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Business and project director Zoe Ward then led a presentation entitled 'building on last season' in which the aim of becoming established as one of the country's top 26 clubs in the long term was re-emphasised.

Firstly a review of last season summarised the work of the executive committee of which Ward is a part of, alongside sporting director Stuart Webber and chief operating officer Ben Kensell.

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This included, of course, promotion to the Premier League, the revamp of the club's training ground, replacing the Carrow Road pitch for the first time in 14 years and £1.5m in savings from a cost efficiency review - followed by a video montage recapping success on the pitch.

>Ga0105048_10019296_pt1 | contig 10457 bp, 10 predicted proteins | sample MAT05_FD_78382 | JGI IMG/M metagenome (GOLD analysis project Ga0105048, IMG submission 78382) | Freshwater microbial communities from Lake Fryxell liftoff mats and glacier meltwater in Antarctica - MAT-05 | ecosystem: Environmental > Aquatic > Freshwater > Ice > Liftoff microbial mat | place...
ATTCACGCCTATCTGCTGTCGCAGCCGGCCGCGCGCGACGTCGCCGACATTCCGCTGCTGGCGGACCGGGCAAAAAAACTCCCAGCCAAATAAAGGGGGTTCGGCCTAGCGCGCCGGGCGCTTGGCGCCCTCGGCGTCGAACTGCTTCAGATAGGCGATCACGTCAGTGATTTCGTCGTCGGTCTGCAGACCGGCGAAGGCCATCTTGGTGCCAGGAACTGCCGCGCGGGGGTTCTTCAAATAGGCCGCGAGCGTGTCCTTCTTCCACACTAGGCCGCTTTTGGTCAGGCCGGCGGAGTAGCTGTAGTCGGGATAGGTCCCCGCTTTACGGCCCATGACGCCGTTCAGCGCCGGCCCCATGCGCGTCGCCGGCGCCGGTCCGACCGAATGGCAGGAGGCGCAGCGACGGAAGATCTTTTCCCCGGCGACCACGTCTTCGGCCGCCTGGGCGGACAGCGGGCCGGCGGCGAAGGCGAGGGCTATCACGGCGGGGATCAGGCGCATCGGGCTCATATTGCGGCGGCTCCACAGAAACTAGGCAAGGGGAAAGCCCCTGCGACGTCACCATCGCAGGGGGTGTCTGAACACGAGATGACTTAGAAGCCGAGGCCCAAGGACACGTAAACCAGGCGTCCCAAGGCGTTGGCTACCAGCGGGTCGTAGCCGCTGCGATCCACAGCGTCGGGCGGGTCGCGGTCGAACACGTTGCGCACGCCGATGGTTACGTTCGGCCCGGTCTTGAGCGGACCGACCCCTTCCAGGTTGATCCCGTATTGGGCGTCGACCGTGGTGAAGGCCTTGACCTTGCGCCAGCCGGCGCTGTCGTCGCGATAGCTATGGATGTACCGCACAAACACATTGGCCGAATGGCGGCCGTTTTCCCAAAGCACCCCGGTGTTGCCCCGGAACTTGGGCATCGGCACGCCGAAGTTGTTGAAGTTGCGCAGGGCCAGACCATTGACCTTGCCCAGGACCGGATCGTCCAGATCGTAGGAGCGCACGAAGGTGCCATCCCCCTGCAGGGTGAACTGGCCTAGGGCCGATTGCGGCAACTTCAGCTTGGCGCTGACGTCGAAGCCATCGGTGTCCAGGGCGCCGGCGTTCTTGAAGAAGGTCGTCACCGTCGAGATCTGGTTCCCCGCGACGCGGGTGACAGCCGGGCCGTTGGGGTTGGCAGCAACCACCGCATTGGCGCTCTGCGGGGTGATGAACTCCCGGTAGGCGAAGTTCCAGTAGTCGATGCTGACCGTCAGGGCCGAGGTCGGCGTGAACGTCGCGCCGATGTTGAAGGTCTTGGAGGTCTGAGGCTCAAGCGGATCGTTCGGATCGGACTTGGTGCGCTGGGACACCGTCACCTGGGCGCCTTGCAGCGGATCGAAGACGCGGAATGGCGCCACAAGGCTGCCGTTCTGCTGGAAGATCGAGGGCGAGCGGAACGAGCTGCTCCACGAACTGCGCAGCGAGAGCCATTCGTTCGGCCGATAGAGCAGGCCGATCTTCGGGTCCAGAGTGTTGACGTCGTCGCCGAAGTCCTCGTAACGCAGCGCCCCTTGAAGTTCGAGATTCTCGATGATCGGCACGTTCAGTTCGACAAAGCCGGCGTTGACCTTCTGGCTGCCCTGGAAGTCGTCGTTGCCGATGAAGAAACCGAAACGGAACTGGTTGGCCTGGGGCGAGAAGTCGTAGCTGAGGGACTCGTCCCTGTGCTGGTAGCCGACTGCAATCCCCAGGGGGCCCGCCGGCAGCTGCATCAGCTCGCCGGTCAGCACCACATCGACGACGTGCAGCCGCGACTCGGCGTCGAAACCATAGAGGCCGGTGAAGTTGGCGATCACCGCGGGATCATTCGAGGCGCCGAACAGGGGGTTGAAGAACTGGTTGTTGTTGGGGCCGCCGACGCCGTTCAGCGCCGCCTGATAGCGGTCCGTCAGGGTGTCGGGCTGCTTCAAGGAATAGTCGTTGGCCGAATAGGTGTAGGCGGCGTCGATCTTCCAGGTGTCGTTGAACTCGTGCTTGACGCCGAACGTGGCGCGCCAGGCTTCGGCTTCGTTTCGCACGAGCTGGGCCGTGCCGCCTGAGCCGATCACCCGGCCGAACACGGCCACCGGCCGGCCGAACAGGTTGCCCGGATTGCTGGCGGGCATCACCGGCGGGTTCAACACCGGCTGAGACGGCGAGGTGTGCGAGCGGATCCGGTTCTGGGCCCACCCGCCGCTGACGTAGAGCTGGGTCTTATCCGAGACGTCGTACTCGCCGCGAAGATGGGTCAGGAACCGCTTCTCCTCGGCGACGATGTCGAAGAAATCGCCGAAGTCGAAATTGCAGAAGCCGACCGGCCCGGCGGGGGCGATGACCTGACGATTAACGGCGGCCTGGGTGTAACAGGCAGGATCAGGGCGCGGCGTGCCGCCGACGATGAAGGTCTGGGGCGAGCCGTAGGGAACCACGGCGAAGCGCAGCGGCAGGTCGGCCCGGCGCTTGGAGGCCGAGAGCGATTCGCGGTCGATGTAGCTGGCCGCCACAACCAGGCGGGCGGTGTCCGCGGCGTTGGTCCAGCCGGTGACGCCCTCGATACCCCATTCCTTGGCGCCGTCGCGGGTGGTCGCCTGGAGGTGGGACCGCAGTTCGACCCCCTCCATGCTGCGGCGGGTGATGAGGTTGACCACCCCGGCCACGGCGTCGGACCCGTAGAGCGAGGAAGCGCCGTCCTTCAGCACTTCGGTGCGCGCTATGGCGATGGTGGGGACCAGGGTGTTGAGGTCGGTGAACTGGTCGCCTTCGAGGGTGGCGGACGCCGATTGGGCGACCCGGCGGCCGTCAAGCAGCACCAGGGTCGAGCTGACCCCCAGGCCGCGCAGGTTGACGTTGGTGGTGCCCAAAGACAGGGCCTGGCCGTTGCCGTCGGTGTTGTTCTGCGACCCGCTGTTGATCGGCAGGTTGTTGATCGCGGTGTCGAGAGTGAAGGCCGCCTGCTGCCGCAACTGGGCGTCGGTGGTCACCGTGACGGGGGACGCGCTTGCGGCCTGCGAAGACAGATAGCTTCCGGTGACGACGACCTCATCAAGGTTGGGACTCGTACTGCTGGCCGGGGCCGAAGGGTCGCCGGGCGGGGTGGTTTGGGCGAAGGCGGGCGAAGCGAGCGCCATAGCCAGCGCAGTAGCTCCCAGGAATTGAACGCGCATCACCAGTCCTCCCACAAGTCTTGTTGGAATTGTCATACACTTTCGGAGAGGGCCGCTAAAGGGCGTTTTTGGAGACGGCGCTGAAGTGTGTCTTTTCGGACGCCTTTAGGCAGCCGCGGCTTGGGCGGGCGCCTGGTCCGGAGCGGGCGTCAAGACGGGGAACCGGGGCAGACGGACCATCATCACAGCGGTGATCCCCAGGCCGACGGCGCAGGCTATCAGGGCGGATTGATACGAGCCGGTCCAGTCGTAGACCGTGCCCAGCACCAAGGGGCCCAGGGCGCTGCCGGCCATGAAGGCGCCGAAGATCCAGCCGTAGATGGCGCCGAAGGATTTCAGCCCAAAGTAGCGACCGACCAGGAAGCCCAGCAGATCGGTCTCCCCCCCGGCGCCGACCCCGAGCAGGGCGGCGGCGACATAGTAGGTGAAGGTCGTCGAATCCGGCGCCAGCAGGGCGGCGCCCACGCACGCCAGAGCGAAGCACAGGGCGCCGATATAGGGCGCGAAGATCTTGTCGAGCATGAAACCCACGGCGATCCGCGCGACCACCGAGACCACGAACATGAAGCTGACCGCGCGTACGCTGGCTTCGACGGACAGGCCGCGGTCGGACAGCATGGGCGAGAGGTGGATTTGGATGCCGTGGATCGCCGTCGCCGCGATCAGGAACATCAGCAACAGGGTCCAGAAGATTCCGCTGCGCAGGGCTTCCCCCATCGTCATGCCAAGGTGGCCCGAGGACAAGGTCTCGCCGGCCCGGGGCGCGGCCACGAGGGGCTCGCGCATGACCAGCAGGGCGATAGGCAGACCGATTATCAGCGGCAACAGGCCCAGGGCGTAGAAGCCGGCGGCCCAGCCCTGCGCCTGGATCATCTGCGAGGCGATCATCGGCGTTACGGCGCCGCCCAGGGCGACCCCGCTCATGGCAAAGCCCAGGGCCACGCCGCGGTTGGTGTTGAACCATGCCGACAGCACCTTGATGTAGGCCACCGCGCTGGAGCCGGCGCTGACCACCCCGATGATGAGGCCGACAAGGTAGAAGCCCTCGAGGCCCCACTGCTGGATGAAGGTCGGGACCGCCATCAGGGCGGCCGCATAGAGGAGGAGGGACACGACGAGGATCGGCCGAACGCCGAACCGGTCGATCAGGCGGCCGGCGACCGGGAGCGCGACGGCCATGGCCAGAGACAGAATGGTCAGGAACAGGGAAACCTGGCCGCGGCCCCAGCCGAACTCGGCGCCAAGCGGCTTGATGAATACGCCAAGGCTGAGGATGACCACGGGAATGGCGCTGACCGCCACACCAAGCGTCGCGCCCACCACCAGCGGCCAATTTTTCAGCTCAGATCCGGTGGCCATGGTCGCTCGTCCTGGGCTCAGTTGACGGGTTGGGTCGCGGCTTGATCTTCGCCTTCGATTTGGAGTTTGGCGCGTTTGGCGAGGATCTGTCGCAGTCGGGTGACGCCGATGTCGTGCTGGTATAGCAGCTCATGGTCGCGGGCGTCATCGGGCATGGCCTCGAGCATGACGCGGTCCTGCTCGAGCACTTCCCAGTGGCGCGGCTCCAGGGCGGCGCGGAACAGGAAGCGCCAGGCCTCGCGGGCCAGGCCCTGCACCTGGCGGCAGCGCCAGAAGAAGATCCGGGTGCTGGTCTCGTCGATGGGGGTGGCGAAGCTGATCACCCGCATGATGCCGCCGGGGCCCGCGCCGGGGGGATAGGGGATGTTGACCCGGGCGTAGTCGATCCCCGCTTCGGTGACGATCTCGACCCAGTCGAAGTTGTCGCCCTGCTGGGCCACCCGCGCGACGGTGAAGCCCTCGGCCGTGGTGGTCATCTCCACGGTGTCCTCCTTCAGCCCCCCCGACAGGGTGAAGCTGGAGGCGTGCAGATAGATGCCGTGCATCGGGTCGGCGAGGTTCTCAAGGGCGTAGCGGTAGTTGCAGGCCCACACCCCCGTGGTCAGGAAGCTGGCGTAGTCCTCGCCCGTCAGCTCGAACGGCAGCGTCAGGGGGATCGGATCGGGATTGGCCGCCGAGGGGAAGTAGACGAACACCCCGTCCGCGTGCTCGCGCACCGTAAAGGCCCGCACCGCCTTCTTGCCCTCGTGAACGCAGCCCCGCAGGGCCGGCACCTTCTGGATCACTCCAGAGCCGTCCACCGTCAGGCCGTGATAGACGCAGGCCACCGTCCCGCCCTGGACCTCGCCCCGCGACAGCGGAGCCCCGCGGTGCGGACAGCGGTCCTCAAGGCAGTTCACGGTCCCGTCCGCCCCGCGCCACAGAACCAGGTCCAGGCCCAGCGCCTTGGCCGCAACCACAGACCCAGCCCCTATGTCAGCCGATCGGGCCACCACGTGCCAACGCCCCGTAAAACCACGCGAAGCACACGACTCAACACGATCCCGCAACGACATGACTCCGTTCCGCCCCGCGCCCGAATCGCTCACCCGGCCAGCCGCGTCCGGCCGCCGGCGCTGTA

Creating financial stability was the second part of the presentation, involving planning over a period of three to five years, ensuring the club owns all of its assets, efficiencies and maximising revenue to allow the playing squad to be enhanced.

Stephan Phillip chaired City's AGM, pictured to his left are chief financial officer Ben Dack, major

Stephan Phillip chaired City's AGM, pictured to his left are chief financial officer Ben Dack, majority shareholders Delia Smith and Michael Wynn Jones and sporting director Stuart Webber Pictures: BRITTANY WOODMAN - Credit: Archant

There was a notable part of that second part of the presentation as well: pro-actively planning for stadium and training ground improvements.